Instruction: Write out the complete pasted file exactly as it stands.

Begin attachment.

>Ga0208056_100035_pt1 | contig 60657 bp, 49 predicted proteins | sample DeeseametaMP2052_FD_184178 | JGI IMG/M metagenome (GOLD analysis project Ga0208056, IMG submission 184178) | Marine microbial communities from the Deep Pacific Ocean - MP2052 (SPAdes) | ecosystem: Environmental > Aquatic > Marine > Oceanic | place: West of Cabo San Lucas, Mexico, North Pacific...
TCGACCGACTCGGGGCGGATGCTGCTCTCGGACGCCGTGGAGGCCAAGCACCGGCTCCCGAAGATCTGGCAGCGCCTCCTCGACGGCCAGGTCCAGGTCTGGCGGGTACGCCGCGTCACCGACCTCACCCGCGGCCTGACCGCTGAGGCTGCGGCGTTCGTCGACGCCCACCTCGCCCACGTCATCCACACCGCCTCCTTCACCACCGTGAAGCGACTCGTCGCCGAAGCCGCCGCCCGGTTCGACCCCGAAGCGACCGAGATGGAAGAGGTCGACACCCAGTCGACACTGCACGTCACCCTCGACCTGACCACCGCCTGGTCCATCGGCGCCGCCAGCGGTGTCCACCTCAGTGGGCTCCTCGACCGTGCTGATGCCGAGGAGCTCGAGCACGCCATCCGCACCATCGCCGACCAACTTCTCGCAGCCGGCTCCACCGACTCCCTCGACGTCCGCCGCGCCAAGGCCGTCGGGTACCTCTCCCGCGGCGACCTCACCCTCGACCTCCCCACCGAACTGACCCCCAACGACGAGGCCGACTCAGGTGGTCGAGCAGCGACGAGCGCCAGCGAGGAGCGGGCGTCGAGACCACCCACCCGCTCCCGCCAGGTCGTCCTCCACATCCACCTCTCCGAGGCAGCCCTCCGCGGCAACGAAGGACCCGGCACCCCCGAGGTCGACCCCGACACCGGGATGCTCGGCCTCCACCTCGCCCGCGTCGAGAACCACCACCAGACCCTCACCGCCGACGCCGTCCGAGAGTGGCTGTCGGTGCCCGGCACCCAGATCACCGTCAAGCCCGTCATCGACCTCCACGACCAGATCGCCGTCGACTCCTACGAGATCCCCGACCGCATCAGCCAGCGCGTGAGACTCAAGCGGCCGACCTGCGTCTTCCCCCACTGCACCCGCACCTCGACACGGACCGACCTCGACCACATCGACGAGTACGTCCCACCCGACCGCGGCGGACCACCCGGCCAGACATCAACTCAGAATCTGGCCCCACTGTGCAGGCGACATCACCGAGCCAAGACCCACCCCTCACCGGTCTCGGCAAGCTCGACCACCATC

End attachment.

>Ga0208056_100035_pt1 | contig 60657 bp, 49 predicted proteins | sample DeeseametaMP2052_FD_184178 | JGI IMG/M metagenome (GOLD analysis project Ga0208056, IMG submission 184178) | Marine microbial communities from the Deep Pacific Ocean - MP2052 (SPAdes) | ecosystem: Environmental > Aquatic > Marine > Oceanic | place: West of Cabo San Lucas, Mexico, North Pacific...
TCGACCGACTCGGGGCGGATGCTGCTCTCGGACGCCGTGGAGGCCAAGCACCGGCTCCCGAAGATCTGGCAGCGCCTCCTCGACGGCCAGGTCCAGGTCTGGCGGGTACGCCGCGTCACCGACCTCACCCGCGGCCTGACCGCTGAGGCTGCGGCGTTCGTCGACGCCCACCTCGCCCACGTCATCCACACCGCCTCCTTCACCACCGTGAAGCGACTCGTCGCCGAAGCCGCCGCCCGGTTCGACCCCGAAGCGACCGAGATGGAAGAGGTCGACACCCAGTCGACACTGCACGTCACCCTCGACCTGACCACCGCCTGGTCCATCGGCGCCGCCAGCGGTGTCCACCTCAGTGGGCTCCTCGACCGTGCTGATGCCGAGGAGCTCGAGCACGCCATCCGCACCATCGCCGACCAACTTCTCGCAGCCGGCTCCACCGACTCCCTCGACGTCCGCCGCGCCAAGGCCGTCGGGTACCTCTCCCGCGGCGACCTCACCCTCGACCTCCCCACCGAACTGACCCCCAACGACGAGGCCGACTCAGGTGGTCGAGCAGCGACGAGCGCCAGCGAGGAGCGGGCGTCGAGACCACCCACCCGCTCCCGCCAGGTCGTCCTCCACATCCACCTCTCCGAGGCAGCCCTCCGCGGCAACGAAGGACCCGGCACCCCCGAGGTCGACCCCGACACCGGGATGCTCGGCCTCCACCTCGCCCGCGTCGAGAACCACCACCAGACCCTCACCGCCGACGCCGTCCGAGAGTGGCTGTCGGTGCCCGGCACCCAGATCACCGTCAAGCCCGTCATCGACCTCCACGACCAGATCGCCGTCGACTCCTACGAGATCCCCGACCGCATCAGCCAGCGCGTGAGACTCAAGCGGCCGACCTGCGTCTTCCCCCACTGCACCCGCACCTCGACACGGACCGACCTCGACCACATCGACGAGTACGTCCCACCCGACCGCGGCGGACCACCCGGCCAGACATCAACTCAGAATCTGGCCCCACTGTGCAGGCGACATCACCGAGCCAAGACCCACCCCTCACCGGTCTCGGCAAGCTCGACCACCATC